“After interviewing both candidates, and considering the unanimous grassroots support from Local and County Parties, the Washington State Democratic Party enthusiastically offered AG Bob Ferguson the opportunity to participate in our 2024 Coordinated Campaign and assist our primary turnout operations,” Conrad said in the statement. “In this unprecedented election year we have no time to waste.”

In the prospectus, Conrad wrote the gubernatorial campaign “buy-in” money will go toward an overall fundraising goal of at least $4.7 million. That will subsidize state party operations and pay for some 35 field organizers and directors and 14 field offices across the state, as well as hundreds of thousands of phone calls, texts and paid ads.

In addition to the governor’s race and other statewide offices, the effort will seek to expand the party’s legislative majorities and defend vulnerable incumbents, including U.S. Rep. Marie Gluesenkamp Perez in Southwest Washington.

Ferguson, in a statement, said he’s been endorsed by Democratic groups across the state “because they know I will fight for reproductive freedom, defend democracy, improve public safety, and center Washingtonians in every decision I make as governor.”

Mullet’s decision to go public slamming the state party’s pro-Ferguson maneuvers — and to release underlying party emails and documents — comes as he trails badly in early polling conducted in the race.

He and his allies have launched TV ads looking for a boost before the upcoming candidate filing deadline.

To make the Aug. 6 primary ballot, all candidates for elected office must file with the Secretary of State’s Office during the week of May 6-10.

Mullet said he still intends to run for governor, and batted down speculation he’ll drop out before the deadline or switch to another race. “I am filing for governor. There is no chance that does not happen,” he said in a text message.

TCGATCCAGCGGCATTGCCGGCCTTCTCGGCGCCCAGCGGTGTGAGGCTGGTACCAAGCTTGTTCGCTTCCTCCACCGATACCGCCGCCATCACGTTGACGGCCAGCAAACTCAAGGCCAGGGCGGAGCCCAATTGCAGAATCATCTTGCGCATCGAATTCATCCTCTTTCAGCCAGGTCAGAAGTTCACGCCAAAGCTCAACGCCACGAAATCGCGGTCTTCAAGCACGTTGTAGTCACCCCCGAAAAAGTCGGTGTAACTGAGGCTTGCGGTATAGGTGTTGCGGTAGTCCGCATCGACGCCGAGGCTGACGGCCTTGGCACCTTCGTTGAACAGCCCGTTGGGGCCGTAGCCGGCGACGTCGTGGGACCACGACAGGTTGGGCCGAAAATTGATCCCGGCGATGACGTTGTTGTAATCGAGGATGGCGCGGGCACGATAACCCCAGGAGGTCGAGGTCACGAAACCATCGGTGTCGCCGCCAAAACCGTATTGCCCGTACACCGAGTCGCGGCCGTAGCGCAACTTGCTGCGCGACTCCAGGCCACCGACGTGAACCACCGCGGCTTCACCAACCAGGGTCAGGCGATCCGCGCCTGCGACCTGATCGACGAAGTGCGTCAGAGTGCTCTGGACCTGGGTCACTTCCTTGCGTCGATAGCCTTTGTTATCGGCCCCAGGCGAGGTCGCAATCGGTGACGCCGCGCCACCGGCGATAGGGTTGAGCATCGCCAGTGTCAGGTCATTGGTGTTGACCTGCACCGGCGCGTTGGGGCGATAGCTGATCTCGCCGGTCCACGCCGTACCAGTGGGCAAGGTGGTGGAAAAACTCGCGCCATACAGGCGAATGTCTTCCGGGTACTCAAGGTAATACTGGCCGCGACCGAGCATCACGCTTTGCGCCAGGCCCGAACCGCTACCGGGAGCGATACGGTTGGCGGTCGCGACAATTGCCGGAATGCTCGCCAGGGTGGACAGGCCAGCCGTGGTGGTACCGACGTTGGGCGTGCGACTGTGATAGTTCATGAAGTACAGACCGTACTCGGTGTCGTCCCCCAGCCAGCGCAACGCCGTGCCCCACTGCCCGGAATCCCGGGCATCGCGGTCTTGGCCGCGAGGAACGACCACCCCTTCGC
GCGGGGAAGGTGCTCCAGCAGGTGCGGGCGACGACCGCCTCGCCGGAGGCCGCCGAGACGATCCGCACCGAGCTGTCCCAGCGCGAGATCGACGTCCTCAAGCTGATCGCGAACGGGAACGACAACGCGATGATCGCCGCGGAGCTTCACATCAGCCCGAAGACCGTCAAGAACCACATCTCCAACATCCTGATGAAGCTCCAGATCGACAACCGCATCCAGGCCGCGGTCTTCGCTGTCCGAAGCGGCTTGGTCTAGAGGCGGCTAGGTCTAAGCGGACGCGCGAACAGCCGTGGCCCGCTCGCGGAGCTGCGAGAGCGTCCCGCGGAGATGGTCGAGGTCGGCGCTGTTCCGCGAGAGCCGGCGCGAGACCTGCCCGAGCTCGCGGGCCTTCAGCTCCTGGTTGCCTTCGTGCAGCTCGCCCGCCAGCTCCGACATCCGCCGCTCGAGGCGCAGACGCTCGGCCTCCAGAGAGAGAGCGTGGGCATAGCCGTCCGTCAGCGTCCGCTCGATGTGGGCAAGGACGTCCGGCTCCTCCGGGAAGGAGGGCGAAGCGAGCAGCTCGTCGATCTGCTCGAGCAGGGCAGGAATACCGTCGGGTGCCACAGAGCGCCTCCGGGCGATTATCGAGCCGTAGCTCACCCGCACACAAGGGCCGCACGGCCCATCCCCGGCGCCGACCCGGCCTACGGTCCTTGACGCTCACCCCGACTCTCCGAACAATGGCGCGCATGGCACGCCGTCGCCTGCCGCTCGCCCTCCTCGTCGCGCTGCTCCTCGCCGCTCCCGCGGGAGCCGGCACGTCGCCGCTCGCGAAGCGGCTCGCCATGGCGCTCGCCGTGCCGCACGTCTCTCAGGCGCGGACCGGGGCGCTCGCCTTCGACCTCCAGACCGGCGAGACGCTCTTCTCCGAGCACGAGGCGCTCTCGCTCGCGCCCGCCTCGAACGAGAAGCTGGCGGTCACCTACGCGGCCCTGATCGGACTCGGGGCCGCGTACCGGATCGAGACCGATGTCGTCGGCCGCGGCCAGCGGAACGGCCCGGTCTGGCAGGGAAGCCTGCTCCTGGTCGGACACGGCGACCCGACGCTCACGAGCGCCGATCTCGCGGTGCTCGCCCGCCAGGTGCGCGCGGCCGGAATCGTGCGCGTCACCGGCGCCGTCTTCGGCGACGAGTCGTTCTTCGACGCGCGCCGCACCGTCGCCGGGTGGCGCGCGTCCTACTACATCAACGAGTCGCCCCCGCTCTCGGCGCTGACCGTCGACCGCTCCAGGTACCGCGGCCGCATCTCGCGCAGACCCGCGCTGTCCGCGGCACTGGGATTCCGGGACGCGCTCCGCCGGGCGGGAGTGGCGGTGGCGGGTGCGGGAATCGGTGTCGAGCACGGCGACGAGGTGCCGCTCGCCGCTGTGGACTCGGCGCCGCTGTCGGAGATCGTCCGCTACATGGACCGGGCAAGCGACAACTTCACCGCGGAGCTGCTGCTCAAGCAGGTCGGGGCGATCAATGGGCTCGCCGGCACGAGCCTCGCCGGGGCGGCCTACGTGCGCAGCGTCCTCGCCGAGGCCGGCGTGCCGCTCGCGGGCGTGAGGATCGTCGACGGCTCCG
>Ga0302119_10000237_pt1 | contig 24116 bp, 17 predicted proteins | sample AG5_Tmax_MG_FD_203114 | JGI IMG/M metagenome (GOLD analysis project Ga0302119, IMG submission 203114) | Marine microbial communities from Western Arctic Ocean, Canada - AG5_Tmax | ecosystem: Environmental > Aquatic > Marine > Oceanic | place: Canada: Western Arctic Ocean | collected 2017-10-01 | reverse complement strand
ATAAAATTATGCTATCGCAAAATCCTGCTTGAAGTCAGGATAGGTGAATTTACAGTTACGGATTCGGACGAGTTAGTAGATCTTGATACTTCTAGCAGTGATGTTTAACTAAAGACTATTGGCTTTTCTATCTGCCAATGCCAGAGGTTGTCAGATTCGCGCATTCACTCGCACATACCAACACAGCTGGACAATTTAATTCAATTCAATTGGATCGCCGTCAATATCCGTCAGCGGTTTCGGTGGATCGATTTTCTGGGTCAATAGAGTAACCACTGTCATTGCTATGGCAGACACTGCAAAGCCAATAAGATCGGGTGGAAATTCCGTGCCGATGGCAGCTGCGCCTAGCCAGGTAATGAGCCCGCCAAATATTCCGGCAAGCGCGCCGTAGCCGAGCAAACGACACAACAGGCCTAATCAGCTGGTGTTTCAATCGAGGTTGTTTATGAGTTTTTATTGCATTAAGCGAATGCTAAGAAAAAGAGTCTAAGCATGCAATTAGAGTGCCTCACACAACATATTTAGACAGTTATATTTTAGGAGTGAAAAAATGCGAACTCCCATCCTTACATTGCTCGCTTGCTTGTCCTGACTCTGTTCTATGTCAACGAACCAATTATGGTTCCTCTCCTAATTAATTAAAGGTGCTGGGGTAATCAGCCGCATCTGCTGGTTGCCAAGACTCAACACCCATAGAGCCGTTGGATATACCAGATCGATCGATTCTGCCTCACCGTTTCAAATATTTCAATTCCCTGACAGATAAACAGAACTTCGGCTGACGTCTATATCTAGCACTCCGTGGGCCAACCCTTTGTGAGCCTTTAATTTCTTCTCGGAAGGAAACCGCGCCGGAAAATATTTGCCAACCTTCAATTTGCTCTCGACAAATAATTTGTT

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This week, his campaign started airing 30-second TV ads introducing himself to voters as a father of six and a small-business owner who wants to “bring down housing costs, lower crime and keep illegal drugs illegal.” The ads also spotlight Ferguson’s call in 2021 to eliminate criminal penalties for possessing small amounts of drugs.

A business-funded independent expenditure group called Citizens for Pragmatic Leadership also recently launched a TV ad blitz promoting Mullet’s record on supporting abortion rights and ending gun violence.

While Ferguson and Mullet spar on the Democratic side, Republican activists showed divisions last week at the state GOP convention in Spokane.

At that event, grassroots delegates endorsed former Richland School Board member Semi Bird after turning back an effort by some party officials to disqualify him over what they contended was a lack of candor about past legal problems.

Former congressman and Sheriff Dave Reichert — the higher polling and better-funded contender — withdrew from consideration for the endorsement, slamming the GOP event as a chaotic sideshow.

The state Democratic Party is scheduled to have its own 2024 convention June 21-23 in Bellevue.